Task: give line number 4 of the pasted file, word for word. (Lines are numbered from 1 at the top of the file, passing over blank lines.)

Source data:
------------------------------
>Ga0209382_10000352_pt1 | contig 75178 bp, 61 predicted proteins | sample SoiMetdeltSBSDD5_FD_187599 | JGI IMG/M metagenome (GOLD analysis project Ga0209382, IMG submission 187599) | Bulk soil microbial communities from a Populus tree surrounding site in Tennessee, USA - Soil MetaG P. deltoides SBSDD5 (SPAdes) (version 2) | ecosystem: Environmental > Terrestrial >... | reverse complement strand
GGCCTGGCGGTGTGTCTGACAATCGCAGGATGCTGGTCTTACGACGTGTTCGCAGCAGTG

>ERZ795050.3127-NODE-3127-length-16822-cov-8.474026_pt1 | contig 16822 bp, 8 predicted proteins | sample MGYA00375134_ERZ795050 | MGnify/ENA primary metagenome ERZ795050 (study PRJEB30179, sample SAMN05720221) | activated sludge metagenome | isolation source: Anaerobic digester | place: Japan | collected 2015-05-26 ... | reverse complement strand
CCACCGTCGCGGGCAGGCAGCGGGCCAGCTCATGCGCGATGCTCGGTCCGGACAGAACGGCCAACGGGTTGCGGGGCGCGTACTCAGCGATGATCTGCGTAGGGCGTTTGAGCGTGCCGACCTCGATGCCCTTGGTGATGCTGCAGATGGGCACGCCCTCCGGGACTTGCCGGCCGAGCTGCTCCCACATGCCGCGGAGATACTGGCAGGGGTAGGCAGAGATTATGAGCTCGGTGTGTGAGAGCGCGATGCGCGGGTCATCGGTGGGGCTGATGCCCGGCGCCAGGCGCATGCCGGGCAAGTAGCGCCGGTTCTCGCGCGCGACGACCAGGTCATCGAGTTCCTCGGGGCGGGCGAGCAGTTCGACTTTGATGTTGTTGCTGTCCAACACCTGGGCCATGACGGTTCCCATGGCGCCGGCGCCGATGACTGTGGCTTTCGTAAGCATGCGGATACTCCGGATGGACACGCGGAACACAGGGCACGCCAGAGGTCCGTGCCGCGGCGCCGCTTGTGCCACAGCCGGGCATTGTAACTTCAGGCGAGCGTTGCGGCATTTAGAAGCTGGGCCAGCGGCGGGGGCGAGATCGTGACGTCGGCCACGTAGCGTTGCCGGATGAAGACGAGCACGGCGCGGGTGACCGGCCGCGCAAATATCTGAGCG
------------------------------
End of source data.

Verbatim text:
CCACCGTCGCGGGCAGGCAGCGGGCCAGCTCATGCGCGATGCTCGGTCCGGACAGAACGGCCAACGGGTTGCGGGGCGCGTACTCAGCGATGATCTGCGTAGGGCGTTTGAGCGTGCCGACCTCGATGCCCTTGGTGATGCTGCAGATGGGCACGCCCTCCGGGACTTGCCGGCCGAGCTGCTCCCACATGCCGCGGAGATACTGGCAGGGGTAGGCAGAGATTATGAGCTCGGTGTGTGAGAGCGCGATGCGCGGGTCATCGGTGGGGCTGATGCCCGGCGCCAGGCGCATGCCGGGCAAGTAGCGCCGGTTCTCGCGCGCGACGACCAGGTCATCGAGTTCCTCGGGGCGGGCGAGCAGTTCGACTTTGATGTTGTTGCTGTCCAACACCTGGGCCATGACGGTTCCCATGGCGCCGGCGCCGATGACTGTGGCTTTCGTAAGCATGCGGATACTCCGGATGGACACGCGGAACACAGGGCACGCCAGAGGTCCGTGCCGCGGCGCCGCTTGTGCCACAGCCGGGCATTGTAACTTCAGGCGAGCGTTGCGGCATTTAGAAGCTGGGCCAGCGGCGGGGGCGAGATCGTGACGTCGGCCACGTAGCGTTGCCGGATGAAGACGAGCACGGCGCGGGTGACCGGCCGCGCAAATATCTGAGCG